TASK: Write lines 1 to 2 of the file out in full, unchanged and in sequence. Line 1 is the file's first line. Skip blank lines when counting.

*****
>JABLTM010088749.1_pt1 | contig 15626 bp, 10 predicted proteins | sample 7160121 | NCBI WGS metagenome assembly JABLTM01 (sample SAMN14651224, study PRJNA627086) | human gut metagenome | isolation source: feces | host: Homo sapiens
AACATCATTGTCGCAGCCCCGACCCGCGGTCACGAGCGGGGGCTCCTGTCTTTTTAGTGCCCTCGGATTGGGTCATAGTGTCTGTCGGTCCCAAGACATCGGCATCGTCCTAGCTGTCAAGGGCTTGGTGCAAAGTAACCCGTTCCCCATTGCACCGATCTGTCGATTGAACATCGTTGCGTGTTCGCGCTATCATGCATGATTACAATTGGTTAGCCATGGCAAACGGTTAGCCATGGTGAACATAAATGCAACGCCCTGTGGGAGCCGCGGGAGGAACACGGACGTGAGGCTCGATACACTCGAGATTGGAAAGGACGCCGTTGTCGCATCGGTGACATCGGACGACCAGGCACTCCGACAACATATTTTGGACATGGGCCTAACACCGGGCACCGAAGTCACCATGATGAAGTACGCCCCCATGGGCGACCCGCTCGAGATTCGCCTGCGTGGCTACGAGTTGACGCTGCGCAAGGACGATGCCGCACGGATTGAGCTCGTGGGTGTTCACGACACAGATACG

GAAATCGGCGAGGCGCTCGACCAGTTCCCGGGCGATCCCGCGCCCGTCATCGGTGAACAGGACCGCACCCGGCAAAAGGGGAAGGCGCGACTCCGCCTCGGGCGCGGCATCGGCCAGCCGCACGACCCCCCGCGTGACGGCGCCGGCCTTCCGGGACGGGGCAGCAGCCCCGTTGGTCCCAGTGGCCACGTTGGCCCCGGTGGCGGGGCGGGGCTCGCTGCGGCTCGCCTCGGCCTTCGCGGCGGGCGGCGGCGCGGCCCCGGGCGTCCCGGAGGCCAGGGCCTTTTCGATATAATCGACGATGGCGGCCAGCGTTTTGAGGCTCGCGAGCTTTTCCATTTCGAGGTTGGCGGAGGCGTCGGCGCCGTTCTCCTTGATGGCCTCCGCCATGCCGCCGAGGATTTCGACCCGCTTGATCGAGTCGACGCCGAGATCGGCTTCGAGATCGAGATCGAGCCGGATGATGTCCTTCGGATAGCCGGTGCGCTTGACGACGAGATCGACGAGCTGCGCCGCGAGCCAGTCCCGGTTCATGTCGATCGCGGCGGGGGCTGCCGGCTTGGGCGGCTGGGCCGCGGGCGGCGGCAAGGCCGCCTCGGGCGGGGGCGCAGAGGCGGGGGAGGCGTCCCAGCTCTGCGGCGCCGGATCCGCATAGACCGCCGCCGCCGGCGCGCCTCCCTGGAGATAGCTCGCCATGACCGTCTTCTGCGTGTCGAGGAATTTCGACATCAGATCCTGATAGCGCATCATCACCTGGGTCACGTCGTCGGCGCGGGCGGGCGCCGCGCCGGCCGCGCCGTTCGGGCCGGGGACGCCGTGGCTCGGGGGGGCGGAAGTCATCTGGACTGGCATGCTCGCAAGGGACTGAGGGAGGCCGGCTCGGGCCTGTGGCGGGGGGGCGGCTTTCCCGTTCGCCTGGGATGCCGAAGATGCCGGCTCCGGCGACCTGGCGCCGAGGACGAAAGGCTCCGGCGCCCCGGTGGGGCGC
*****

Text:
>JABLTM010088749.1_pt1 | contig 15626 bp, 10 predicted proteins | sample 7160121 | NCBI WGS metagenome assembly JABLTM01 (sample SAMN14651224, study PRJNA627086) | human gut metagenome | isolation source: feces | host: Homo sapiens
AACATCATTGTCGCAGCCCCGACCCGCGGTCACGAGCGGGGGCTCCTGTCTTTTTAGTGCCCTCGGATTGGGTCATAGTGTCTGTCGGTCCCAAGACATCGGCATCGTCCTAGCTGTCAAGGGCTTGGTGCAAAGTAACCCGTTCCCCATTGCACCGATCTGTCGATTGAACATCGTTGCGTGTTCGCGCTATCATGCATGATTACAATTGGTTAGCCATGGCAAACGGTTAGCCATGGTGAACATAAATGCAACGCCCTGTGGGAGCCGCGGGAGGAACACGGACGTGAGGCTCGATACACTCGAGATTGGAAAGGACGCCGTTGTCGCATCGGTGACATCGGACGACCAGGCACTCCGACAACATATTTTGGACATGGGCCTAACACCGGGCACCGAAGTCACCATGATGAAGTACGCCCCCATGGGCGACCCGCTCGAGATTCGCCTGCGTGGCTACGAGTTGACGCTGCGCAAGGACGATGCCGCACGGATTGAGCTCGTGGGTGTTCACGACACAGATACG